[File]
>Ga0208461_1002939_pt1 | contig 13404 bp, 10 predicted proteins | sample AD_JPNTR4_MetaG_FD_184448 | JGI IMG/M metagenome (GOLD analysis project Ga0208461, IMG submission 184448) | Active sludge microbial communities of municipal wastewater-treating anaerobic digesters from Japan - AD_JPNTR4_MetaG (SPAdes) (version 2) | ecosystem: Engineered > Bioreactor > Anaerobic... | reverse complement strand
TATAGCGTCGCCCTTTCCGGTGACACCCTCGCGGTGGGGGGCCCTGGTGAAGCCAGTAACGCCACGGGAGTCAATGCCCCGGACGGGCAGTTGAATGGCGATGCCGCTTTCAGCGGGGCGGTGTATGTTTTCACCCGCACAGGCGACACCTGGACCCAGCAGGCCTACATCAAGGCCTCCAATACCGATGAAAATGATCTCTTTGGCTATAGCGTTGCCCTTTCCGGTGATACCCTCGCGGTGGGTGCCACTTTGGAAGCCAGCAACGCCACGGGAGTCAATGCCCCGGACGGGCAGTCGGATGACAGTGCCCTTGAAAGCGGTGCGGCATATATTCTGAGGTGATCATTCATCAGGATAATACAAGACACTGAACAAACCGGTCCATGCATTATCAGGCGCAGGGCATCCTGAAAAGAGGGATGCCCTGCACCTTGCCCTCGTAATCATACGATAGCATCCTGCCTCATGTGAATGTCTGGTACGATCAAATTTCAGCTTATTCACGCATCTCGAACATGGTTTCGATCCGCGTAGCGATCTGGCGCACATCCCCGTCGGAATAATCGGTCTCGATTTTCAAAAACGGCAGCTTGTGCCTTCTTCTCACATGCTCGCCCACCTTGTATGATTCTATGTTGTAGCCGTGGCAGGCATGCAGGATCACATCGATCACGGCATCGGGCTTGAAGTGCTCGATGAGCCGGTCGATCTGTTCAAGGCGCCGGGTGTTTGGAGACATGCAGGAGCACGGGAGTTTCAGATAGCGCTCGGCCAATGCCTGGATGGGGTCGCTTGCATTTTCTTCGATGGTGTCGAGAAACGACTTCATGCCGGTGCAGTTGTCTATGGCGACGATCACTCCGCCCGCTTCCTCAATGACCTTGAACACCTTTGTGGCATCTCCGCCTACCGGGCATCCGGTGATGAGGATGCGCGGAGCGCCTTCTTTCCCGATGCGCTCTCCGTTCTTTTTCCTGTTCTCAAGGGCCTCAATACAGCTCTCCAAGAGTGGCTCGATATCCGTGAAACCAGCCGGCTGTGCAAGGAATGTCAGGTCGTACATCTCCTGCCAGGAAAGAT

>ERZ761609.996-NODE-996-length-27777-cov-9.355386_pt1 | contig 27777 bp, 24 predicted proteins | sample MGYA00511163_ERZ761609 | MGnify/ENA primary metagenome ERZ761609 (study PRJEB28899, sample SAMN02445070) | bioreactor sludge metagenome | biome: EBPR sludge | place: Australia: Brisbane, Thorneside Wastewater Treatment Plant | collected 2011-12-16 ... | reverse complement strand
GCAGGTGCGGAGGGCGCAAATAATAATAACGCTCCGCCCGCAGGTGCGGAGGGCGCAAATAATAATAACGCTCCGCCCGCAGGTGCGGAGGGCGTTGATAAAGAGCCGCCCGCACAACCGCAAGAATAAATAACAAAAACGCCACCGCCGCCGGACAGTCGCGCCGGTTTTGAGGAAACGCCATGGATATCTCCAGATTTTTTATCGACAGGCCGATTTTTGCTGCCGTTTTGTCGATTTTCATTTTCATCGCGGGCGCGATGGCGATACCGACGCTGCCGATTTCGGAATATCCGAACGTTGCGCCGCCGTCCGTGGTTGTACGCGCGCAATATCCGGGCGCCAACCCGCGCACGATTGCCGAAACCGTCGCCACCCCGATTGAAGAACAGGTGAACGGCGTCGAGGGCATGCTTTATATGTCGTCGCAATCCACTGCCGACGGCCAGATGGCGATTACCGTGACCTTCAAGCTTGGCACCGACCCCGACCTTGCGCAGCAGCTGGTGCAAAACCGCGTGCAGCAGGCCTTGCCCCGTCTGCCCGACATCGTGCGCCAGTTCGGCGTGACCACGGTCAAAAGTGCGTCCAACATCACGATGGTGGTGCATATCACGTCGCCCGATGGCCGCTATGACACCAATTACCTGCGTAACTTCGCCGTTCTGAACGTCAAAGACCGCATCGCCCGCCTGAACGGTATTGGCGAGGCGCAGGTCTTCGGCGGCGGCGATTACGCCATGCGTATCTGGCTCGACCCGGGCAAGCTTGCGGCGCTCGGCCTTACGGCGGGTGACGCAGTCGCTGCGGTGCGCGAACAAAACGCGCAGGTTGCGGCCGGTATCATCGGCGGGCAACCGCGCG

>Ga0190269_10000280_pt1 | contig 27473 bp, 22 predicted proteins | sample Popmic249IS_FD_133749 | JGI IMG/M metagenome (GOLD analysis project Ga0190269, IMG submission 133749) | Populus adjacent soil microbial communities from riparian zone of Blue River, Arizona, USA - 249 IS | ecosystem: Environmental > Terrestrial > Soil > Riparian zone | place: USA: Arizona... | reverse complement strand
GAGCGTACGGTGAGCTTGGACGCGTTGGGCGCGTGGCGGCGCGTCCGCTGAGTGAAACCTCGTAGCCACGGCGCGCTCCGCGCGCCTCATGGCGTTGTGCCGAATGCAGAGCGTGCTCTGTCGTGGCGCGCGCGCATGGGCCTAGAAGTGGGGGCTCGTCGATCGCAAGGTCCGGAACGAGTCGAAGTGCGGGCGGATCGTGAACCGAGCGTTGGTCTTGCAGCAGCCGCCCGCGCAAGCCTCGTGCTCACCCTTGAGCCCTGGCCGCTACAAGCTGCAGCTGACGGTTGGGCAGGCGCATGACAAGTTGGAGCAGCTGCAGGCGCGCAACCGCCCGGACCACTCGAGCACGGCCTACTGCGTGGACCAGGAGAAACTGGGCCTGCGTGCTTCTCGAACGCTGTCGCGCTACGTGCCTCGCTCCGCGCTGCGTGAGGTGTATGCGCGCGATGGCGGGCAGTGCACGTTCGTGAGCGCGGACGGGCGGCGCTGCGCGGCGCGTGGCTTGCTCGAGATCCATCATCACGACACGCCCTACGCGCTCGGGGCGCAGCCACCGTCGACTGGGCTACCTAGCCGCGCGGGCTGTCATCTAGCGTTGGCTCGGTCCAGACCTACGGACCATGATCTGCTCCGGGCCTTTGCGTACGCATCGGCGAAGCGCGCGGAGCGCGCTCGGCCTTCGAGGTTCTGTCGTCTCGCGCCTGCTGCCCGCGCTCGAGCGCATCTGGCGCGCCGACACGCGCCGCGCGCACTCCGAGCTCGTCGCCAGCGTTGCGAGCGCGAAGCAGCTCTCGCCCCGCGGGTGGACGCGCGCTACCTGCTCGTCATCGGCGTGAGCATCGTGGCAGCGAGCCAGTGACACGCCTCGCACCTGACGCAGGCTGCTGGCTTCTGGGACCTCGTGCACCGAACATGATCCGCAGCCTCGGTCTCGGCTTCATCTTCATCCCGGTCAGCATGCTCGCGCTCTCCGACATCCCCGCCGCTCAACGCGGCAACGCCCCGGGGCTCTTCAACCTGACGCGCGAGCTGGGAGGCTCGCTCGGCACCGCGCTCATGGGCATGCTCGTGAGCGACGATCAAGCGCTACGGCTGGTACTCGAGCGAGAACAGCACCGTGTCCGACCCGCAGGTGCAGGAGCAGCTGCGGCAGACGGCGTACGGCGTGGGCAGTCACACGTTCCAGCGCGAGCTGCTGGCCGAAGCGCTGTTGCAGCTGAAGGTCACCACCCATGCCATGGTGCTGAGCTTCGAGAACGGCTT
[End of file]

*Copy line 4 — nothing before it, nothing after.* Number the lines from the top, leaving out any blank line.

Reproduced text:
GCAGGTGCGGAGGGCGCAAATAATAATAACGCTCCGCCCGCAGGTGCGGAGGGCGCAAATAATAATAACGCTCCGCCCGCAGGTGCGGAGGGCGTTGATAAAGAGCCGCCCGCACAACCGCAAGAATAAATAACAAAAACGCCACCGCCGCCGGACAGTCGCGCCGGTTTTGAGGAAACGCCATGGATATCTCCAGATTTTTTATCGACAGGCCGATTTTTGCTGCCGTTTTGTCGATTTTCATTTTCATCGCGGGCGCGATGGCGATACCGACGCTGCCGATTTCGGAATATCCGAACGTTGCGCCGCCGTCCGTGGTTGTACGCGCGCAATATCCGGGCGCCAACCCGCGCACGATTGCCGAAACCGTCGCCACCCCGATTGAAGAACAGGTGAACGGCGTCGAGGGCATGCTTTATATGTCGTCGCAATCCACTGCCGACGGCCAGATGGCGATTACCGTGACCTTCAAGCTTGGCACCGACCCCGACCTTGCGCAGCAGCTGGTGCAAAACCGCGTGCAGCAGGCCTTGCCCCGTCTGCCCGACATCGTGCGCCAGTTCGGCGTGACCACGGTCAAAAGTGCGTCCAACATCACGATGGTGGTGCATATCACGTCGCCCGATGGCCGCTATGACACCAATTACCTGCGTAACTTCGCCGTTCTGAACGTCAAAGACCGCATCGCCCGCCTGAACGGTATTGGCGAGGCGCAGGTCTTCGGCGGCGGCGATTACGCCATGCGTATCTGGCTCGACCCGGGCAAGCTTGCGGCGCTCGGCCTTACGGCGGGTGACGCAGTCGCTGCGGTGCGCGAACAAAACGCGCAGGTTGCGGCCGGTATCATCGGCGGGCAACCGCGCG